Elvis is in the building.
The American Cinematheque's Mods & Rockers festival celebrates the life and legacy of the King with a six-day tribute featuring several of Presley's most successful films, plus the 2005 CBS miniseries "Elvis" and two documentaries.
The retrospective swivels into the Egyptian Theatre in Hollywood tonight with the first film he made after his stint in the Army, 1960's "G.I. Blues." Presley plays a young soldier stationed in Germany — as the singer himself was — who falls for a cabaret performer (Juliet Prowse). Along the way he sings the catchy title tune, as well as "Blue Suede Shoes" and "Wooden Heart."
Screening with the musical is the 2002 documentary "Elvis and June: A Love Story," chronicling Elvis' romance in 1955 with a 17-year-old Biloxi beauty queen.
Presley goes dramatic with decent results in Don Siegel's 1960 western "Flaming Star," showing Friday. He plays the son of a white father (John McIntire) and a Kiowa mother (Dolores Del Rio) who finds himself caught in the middle when hostilities break out between the whites and Indians. Barbara Eden is also in the cast.
Also on the Friday bill is Presley's first film, the tepid 1956 western "Love Me Tender." It was the only time Presley didn't receive top billing. Richard Egan and Debra Paget headline this tale of three Confederate brothers who return home after the war. Because Egan's character had been mistakenly reported dead, his girlfriend (Paget) marries his youngest brother (Presley), who didn't go to war.
The Presley tribute continues Saturday afternoon with the 2005 Emmy-nominated miniseries, "Elvis," starring Jonathan Rhys Meyers in his Golden Globe-winning performance.
That evening, the Cinematheque presents what some critics consider Presley's best musical, 1957's "Jailhouse Rock." Here he plays an angry young man who, after serving a term in prison for manslaughter, becomes a rock 'n' roll sensation and treats those around him like dirt. Presley sings the title tune, "Baby I Don't Care" and "Treat Me Nice," among others.
Just before he went into the Army, Presley made the gritty 1958 drama "King Creole," directed by Michael Curtiz of "Casablanca" fame. In this film, which also is being shown Saturday night, Presley plays a New Orleans bad boy singer who is pressured by a mobster (Walter Matthau) to sign an exclusive contract with him.
"Viva Las Vegas," screening Wednesday, was the last decent musical Presley made in the 1960s. Released in 1964, it's a breezy musical comedy directed by veteran George Sidney. Presley and costar Ann-Margret light up the screen as a romantic couple, and the musical numbers, including the title tune, are infectious. Following "Viva" is the new documentary "Altered by Elvis," about people whose lives he affected.
It's by design The Art Directors Guild Film Society is presenting a free screening Sunday afternoon at the Directors Guild of America theater of the 1949 adaptation of Ayn Rand's "The Fountainhead," as part of a tribute to the career of the movie's Oscar-winning production designer, Edward Carrere.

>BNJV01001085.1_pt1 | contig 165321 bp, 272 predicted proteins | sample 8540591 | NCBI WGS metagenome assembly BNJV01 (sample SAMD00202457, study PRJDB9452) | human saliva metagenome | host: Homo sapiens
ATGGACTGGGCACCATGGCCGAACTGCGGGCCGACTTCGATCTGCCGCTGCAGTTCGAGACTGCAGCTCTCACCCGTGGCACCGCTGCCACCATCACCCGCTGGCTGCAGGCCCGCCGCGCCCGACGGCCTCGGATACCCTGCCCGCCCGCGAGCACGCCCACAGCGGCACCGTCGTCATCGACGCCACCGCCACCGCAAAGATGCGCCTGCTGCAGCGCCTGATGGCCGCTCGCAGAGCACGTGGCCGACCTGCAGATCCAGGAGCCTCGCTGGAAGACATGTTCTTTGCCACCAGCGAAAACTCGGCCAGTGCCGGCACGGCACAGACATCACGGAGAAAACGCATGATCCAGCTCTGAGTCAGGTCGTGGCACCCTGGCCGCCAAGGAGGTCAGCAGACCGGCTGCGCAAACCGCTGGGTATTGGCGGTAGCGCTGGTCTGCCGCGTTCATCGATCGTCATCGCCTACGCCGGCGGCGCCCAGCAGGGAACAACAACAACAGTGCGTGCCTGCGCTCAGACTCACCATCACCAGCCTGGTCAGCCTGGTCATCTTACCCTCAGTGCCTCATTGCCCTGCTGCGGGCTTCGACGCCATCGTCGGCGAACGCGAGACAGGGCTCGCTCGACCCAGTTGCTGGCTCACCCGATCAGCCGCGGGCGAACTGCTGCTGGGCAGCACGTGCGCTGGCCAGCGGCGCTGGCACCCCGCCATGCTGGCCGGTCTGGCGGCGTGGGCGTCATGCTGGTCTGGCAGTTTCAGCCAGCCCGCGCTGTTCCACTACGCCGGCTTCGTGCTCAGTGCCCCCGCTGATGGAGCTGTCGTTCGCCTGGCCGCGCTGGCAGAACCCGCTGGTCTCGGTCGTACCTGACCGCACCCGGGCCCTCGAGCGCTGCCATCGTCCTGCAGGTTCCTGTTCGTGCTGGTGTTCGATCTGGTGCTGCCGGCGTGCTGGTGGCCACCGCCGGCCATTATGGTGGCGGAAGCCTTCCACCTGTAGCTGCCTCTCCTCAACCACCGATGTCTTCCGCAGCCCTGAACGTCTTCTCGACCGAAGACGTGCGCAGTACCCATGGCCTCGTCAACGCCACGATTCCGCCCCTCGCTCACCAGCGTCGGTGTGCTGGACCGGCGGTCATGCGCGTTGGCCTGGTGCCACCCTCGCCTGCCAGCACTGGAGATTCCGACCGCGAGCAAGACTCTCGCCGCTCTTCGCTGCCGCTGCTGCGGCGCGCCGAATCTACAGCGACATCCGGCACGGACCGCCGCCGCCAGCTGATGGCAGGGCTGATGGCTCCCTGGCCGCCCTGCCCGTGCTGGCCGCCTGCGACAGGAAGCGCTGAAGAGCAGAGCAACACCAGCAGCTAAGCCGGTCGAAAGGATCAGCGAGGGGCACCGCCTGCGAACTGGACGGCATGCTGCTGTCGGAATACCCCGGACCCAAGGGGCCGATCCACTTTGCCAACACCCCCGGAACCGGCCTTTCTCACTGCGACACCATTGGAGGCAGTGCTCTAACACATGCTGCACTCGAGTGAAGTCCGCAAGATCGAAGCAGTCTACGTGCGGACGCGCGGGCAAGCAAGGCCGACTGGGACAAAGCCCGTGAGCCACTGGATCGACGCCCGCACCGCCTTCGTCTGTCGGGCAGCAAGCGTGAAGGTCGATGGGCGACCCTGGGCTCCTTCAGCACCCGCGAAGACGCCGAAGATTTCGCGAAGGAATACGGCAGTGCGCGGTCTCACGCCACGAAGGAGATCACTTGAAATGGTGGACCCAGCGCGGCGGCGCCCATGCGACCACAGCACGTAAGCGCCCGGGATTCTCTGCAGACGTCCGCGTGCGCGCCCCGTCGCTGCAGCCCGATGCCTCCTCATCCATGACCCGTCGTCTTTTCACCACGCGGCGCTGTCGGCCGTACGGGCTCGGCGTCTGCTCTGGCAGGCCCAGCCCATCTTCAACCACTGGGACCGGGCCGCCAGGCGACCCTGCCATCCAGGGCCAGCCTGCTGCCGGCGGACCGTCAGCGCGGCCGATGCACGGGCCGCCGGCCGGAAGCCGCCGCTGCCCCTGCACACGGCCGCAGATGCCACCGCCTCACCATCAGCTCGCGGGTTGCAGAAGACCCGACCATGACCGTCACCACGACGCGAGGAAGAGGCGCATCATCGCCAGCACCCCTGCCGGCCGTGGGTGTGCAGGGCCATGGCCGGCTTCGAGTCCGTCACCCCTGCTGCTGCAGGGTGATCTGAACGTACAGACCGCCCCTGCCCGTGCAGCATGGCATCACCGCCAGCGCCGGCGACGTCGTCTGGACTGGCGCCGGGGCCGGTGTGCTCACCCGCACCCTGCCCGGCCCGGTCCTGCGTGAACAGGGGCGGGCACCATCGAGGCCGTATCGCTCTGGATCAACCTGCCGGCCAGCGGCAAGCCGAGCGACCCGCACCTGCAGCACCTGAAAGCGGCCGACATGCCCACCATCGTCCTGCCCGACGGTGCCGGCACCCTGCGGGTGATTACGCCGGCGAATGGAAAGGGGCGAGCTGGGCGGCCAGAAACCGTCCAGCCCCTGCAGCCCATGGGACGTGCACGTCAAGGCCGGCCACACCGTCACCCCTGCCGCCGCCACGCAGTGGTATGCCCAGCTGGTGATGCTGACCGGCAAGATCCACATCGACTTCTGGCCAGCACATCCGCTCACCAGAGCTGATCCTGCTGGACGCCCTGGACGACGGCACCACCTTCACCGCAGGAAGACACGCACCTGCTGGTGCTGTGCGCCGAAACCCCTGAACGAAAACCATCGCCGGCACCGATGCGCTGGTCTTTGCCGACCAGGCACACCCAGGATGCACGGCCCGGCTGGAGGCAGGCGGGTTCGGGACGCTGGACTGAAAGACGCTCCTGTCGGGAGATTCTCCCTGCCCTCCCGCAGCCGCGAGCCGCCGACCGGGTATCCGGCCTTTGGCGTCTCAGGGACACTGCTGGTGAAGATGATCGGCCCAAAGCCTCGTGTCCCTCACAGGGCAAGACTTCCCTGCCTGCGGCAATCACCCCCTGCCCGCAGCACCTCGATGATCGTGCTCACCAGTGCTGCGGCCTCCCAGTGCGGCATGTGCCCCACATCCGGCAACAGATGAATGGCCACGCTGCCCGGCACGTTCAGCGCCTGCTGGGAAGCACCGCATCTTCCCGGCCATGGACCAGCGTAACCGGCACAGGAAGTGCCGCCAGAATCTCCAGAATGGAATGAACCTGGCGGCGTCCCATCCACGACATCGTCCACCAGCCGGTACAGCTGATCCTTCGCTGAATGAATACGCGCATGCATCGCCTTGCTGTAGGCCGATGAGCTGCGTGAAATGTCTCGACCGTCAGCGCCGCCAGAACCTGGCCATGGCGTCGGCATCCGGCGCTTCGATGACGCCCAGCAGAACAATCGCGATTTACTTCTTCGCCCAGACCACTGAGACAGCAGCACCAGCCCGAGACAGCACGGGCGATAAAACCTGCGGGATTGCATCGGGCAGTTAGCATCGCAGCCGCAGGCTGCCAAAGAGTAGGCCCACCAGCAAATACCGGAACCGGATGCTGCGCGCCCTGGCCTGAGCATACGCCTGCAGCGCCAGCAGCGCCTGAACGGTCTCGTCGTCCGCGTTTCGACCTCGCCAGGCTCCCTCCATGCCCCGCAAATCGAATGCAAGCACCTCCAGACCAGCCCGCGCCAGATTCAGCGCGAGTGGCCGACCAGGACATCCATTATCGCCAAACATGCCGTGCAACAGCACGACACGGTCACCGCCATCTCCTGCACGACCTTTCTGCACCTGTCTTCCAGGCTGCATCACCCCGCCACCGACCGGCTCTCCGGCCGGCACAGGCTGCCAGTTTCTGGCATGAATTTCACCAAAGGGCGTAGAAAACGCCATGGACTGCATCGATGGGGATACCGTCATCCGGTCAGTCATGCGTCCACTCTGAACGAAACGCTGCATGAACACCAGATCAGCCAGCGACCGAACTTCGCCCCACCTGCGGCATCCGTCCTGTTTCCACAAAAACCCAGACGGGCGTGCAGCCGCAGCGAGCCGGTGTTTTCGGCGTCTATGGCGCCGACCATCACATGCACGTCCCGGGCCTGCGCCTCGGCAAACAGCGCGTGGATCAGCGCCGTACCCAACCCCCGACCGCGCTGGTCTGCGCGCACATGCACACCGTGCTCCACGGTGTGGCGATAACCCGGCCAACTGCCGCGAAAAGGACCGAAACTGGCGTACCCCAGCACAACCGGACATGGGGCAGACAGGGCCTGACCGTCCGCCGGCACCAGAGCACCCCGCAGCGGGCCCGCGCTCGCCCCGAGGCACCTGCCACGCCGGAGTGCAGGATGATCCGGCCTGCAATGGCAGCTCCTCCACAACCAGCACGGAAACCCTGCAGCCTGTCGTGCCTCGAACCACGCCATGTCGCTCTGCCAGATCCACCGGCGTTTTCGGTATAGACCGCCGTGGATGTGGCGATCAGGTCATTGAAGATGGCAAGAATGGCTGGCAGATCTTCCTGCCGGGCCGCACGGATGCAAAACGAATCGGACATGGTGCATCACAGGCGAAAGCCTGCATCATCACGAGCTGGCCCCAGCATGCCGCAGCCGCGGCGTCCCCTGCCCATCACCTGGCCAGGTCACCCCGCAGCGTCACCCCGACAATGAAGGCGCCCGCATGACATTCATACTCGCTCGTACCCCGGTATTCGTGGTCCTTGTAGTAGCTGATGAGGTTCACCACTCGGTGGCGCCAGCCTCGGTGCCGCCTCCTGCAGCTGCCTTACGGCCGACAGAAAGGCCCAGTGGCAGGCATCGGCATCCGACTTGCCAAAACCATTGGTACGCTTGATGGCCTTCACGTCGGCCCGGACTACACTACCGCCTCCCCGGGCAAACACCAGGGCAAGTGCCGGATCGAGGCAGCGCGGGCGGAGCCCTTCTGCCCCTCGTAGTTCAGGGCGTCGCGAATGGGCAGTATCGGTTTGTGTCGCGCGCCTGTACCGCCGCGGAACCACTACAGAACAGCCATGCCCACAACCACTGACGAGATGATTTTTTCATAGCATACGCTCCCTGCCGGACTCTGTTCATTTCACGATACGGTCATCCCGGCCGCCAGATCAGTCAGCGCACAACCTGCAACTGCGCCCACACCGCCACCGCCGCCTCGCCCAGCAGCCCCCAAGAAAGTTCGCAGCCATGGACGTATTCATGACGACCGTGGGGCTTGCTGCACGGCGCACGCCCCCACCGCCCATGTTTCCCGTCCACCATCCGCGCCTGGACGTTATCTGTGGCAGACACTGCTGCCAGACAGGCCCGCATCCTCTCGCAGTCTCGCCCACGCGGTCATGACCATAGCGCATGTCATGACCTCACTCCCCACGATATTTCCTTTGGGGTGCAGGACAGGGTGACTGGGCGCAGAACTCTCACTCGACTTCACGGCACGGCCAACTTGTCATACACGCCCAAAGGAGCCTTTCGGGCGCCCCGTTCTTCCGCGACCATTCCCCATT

Gary Cooper stars as the idealistic architect Howard Roark, who refuses to compromise; Patricia Neal is the woman he loves. Rand adapted the screenplay from her novel; her caveat in doing so was that nothing could be changed without her consent. King Vidor directed. Ironically, Carrere's sets didn't meet with approval from the architectural critics of the day.
Water-powered "Chinatown," one of the seminal films of the 1970s, screens Monday at the Samuel Goldwyn Theater in Beverly Hills as part of the Academy of Motion Picture Arts and Science's "Great to Be Nominated" series. It was nominated for 11 Oscars but lost the 1974 best picture honors to "The Godfather: Part II."
The film noir mystery, set in Los Angeles in the 1930s, finds everyone involved at the peak of their talents, including stars Jack Nicholson and Faye Dunaway, director Roman Polanski, screenwriter Robert Towne (who won the Academy Award), cinematographer John A. Alonzo and composer Jerry Goldsmith.
Scheduled to participate in a panel discussion after the movie are Towne, art director W. Stewart Campbell, casting director Mike Fenton, assistant director Hawk Koch and cast members Burt Young, Bruce Glover and James Hong.
Ray's 'Apu Trilogy'The film department of the Los Angeles County Museum of Art screens the second and third installments in Satyajit Ray's landmark "The Apu Trilogy" this weekend.
Scheduled for Friday is "Aparajito," released in 1957, which continues the story of Apu and his mother from the time he is 10 until he prepares for college and life in Calcutta. Restored by the Academy Film Archive, "Aparajito" won the Golden Lion Award at the Venice Film Festival.
The final installment, "The World of Apu," released in 1959, screens Saturday. Soumitra Chatterji plays the adult Apu.
Mods & Rockers: Elvis
"G.I. Blues" and "Elvis and June: A Love Story": 7:30 p.m. today
"Flaming Star" and "Love Me Tender": 7:30 p.m. Friday
"Elvis": 4 p.m. Saturday "Jailhouse Rock" and "King Creole": 8:30 p.m. Saturday
"Viva Las Vegas" and "Altered by Elvis": 7:30 p.m. Wednesday
Where: Egyptian Theatre, 6712 Hollywood Blvd., Hollywood
Info: (323) 466-3456
Art Directors Guild
"The Fountainhead": 2:30 p.m. Sunday
Where: Directors Guild Theater, 7920 Sunset Blvd., L.A.
Info: (818) 762-9995
Great to Be Nominated
"Chinatown": 6:30 p.m. Monday
Where: Samuel Goldwyn Theater, 8949 Wilshire Blvd., Beverly Hills
Info: (310) 247-3000
"Aparajito": 7:30 p.m. Friday
"The World of Apu": 7:30 p.m. Saturday
Where: 5905 Wilshire Blvd., L.A.
Info: (323) 857-6000Copyright © 2015, The Baltimore Sun